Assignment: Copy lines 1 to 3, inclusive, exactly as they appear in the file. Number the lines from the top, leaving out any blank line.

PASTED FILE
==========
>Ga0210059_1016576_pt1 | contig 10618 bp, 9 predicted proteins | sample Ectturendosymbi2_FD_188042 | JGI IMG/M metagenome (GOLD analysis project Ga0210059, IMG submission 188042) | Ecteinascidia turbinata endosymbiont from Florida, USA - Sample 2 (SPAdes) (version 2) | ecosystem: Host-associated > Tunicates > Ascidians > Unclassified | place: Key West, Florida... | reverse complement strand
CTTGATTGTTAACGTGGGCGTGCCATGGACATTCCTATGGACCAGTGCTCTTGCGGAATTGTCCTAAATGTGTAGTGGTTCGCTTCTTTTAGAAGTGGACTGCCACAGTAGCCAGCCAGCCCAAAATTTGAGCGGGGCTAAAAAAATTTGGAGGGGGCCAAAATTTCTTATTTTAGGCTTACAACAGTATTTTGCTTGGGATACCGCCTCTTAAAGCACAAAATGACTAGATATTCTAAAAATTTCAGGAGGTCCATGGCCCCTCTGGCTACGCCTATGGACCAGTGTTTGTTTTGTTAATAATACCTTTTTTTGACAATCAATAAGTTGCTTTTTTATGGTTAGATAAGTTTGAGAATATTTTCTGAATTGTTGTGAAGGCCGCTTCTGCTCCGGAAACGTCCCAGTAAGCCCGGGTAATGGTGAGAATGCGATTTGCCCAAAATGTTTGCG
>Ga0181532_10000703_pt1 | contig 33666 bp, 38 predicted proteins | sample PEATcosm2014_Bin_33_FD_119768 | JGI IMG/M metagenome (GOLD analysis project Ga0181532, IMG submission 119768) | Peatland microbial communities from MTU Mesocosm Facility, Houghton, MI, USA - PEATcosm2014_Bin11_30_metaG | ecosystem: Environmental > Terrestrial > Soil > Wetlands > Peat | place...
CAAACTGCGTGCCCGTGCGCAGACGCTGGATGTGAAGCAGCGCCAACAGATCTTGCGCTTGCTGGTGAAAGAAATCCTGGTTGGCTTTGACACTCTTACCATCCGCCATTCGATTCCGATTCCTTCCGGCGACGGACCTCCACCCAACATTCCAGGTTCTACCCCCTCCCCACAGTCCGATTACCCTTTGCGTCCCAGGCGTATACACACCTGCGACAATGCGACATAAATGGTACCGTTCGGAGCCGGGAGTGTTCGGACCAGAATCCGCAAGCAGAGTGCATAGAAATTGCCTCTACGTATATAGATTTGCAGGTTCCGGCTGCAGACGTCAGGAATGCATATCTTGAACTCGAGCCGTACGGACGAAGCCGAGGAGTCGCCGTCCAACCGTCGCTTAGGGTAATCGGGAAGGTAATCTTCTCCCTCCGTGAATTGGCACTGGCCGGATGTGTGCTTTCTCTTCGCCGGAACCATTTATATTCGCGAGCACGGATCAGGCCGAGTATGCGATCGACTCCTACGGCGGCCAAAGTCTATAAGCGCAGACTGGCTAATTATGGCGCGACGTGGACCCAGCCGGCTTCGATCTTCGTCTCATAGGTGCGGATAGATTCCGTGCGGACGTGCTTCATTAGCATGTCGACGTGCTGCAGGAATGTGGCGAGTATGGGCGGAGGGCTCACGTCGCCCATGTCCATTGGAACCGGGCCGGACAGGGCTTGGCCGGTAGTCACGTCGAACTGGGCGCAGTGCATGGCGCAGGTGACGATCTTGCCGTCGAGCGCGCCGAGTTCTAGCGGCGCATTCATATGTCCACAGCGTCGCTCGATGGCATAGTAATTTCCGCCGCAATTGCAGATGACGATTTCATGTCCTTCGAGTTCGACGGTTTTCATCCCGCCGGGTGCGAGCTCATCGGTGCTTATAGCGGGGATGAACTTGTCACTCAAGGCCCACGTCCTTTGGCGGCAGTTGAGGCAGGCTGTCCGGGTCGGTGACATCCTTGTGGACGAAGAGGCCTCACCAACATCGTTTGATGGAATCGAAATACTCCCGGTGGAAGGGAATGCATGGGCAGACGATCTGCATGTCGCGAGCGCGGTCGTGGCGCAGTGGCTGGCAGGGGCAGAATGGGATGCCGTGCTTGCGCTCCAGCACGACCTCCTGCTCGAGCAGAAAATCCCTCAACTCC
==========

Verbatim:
>Ga0210059_1016576_pt1 | contig 10618 bp, 9 predicted proteins | sample Ectturendosymbi2_FD_188042 | JGI IMG/M metagenome (GOLD analysis project Ga0210059, IMG submission 188042) | Ecteinascidia turbinata endosymbiont from Florida, USA - Sample 2 (SPAdes) (version 2) | ecosystem: Host-associated > Tunicates > Ascidians > Unclassified | place: Key West, Florida... | reverse complement strand
CTTGATTGTTAACGTGGGCGTGCCATGGACATTCCTATGGACCAGTGCTCTTGCGGAATTGTCCTAAATGTGTAGTGGTTCGCTTCTTTTAGAAGTGGACTGCCACAGTAGCCAGCCAGCCCAAAATTTGAGCGGGGCTAAAAAAATTTGGAGGGGGCCAAAATTTCTTATTTTAGGCTTACAACAGTATTTTGCTTGGGATACCGCCTCTTAAAGCACAAAATGACTAGATATTCTAAAAATTTCAGGAGGTCCATGGCCCCTCTGGCTACGCCTATGGACCAGTGTTTGTTTTGTTAATAATACCTTTTTTTGACAATCAATAAGTTGCTTTTTTATGGTTAGATAAGTTTGAGAATATTTTCTGAATTGTTGTGAAGGCCGCTTCTGCTCCGGAAACGTCCCAGTAAGCCCGGGTAATGGTGAGAATGCGATTTGCCCAAAATGTTTGCG
>Ga0181532_10000703_pt1 | contig 33666 bp, 38 predicted proteins | sample PEATcosm2014_Bin_33_FD_119768 | JGI IMG/M metagenome (GOLD analysis project Ga0181532, IMG submission 119768) | Peatland microbial communities from MTU Mesocosm Facility, Houghton, MI, USA - PEATcosm2014_Bin11_30_metaG | ecosystem: Environmental > Terrestrial > Soil > Wetlands > Peat | place...